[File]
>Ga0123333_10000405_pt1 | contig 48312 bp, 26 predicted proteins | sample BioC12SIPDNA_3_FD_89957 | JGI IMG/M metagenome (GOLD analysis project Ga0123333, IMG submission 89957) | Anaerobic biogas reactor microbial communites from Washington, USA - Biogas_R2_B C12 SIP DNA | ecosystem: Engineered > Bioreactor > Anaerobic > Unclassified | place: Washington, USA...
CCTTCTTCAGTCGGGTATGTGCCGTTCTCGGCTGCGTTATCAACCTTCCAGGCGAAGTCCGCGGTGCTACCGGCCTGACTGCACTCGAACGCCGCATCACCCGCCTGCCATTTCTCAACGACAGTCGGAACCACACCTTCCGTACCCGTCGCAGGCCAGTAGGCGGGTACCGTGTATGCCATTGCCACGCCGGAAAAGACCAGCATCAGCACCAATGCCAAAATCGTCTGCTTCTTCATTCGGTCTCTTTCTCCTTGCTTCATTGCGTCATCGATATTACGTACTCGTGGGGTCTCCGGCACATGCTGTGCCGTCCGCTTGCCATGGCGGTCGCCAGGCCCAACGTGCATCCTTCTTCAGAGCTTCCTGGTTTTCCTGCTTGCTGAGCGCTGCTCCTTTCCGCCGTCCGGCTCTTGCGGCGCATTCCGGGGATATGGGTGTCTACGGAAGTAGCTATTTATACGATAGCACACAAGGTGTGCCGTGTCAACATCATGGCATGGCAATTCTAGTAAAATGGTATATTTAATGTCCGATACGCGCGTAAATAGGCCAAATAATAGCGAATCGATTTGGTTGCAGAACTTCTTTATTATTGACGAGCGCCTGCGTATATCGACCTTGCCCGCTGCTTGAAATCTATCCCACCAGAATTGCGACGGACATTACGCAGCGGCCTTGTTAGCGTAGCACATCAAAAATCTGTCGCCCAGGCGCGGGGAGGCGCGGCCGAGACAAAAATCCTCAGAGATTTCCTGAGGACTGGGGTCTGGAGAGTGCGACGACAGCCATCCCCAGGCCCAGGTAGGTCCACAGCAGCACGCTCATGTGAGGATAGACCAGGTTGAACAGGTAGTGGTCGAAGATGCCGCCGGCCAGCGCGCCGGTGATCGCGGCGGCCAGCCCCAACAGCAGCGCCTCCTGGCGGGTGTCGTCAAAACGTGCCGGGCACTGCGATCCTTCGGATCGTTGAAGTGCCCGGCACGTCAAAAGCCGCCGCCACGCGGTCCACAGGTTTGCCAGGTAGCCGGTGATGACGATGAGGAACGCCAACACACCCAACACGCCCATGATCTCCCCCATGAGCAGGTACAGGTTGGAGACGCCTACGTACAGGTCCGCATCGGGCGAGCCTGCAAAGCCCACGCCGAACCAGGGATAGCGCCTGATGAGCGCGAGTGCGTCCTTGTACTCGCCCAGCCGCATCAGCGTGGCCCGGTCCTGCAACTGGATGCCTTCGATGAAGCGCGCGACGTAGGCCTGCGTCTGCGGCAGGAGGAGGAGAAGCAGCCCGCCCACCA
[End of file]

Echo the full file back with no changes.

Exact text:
>Ga0123333_10000405_pt1 | contig 48312 bp, 26 predicted proteins | sample BioC12SIPDNA_3_FD_89957 | JGI IMG/M metagenome (GOLD analysis project Ga0123333, IMG submission 89957) | Anaerobic biogas reactor microbial communites from Washington, USA - Biogas_R2_B C12 SIP DNA | ecosystem: Engineered > Bioreactor > Anaerobic > Unclassified | place: Washington, USA...
CCTTCTTCAGTCGGGTATGTGCCGTTCTCGGCTGCGTTATCAACCTTCCAGGCGAAGTCCGCGGTGCTACCGGCCTGACTGCACTCGAACGCCGCATCACCCGCCTGCCATTTCTCAACGACAGTCGGAACCACACCTTCCGTACCCGTCGCAGGCCAGTAGGCGGGTACCGTGTATGCCATTGCCACGCCGGAAAAGACCAGCATCAGCACCAATGCCAAAATCGTCTGCTTCTTCATTCGGTCTCTTTCTCCTTGCTTCATTGCGTCATCGATATTACGTACTCGTGGGGTCTCCGGCACATGCTGTGCCGTCCGCTTGCCATGGCGGTCGCCAGGCCCAACGTGCATCCTTCTTCAGAGCTTCCTGGTTTTCCTGCTTGCTGAGCGCTGCTCCTTTCCGCCGTCCGGCTCTTGCGGCGCATTCCGGGGATATGGGTGTCTACGGAAGTAGCTATTTATACGATAGCACACAAGGTGTGCCGTGTCAACATCATGGCATGGCAATTCTAGTAAAATGGTATATTTAATGTCCGATACGCGCGTAAATAGGCCAAATAATAGCGAATCGATTTGGTTGCAGAACTTCTTTATTATTGACGAGCGCCTGCGTATATCGACCTTGCCCGCTGCTTGAAATCTATCCCACCAGAATTGCGACGGACATTACGCAGCGGCCTTGTTAGCGTAGCACATCAAAAATCTGTCGCCCAGGCGCGGGGAGGCGCGGCCGAGACAAAAATCCTCAGAGATTTCCTGAGGACTGGGGTCTGGAGAGTGCGACGACAGCCATCCCCAGGCCCAGGTAGGTCCACAGCAGCACGCTCATGTGAGGATAGACCAGGTTGAACAGGTAGTGGTCGAAGATGCCGCCGGCCAGCGCGCCGGTGATCGCGGCGGCCAGCCCCAACAGCAGCGCCTCCTGGCGGGTGTCGTCAAAACGTGCCGGGCACTGCGATCCTTCGGATCGTTGAAGTGCCCGGCACGTCAAAAGCCGCCGCCACGCGGTCCACAGGTTTGCCAGGTAGCCGGTGATGACGATGAGGAACGCCAACACACCCAACACGCCCATGATCTCCCCCATGAGCAGGTACAGGTTGGAGACGCCTACGTACAGGTCCGCATCGGGCGAGCCTGCAAAGCCCACGCCGAACCAGGGATAGCGCCTGATGAGCGCGAGTGCGTCCTTGTACTCGCCCAGCCGCATCAGCGTGGCCCGGTCCTGCAACTGGATGCCTTCGATGAAGCGCGCGACGTAGGCCTGCGTCTGCGGCAGGAGGAGGAGAAGCAGCCCGCCCACCA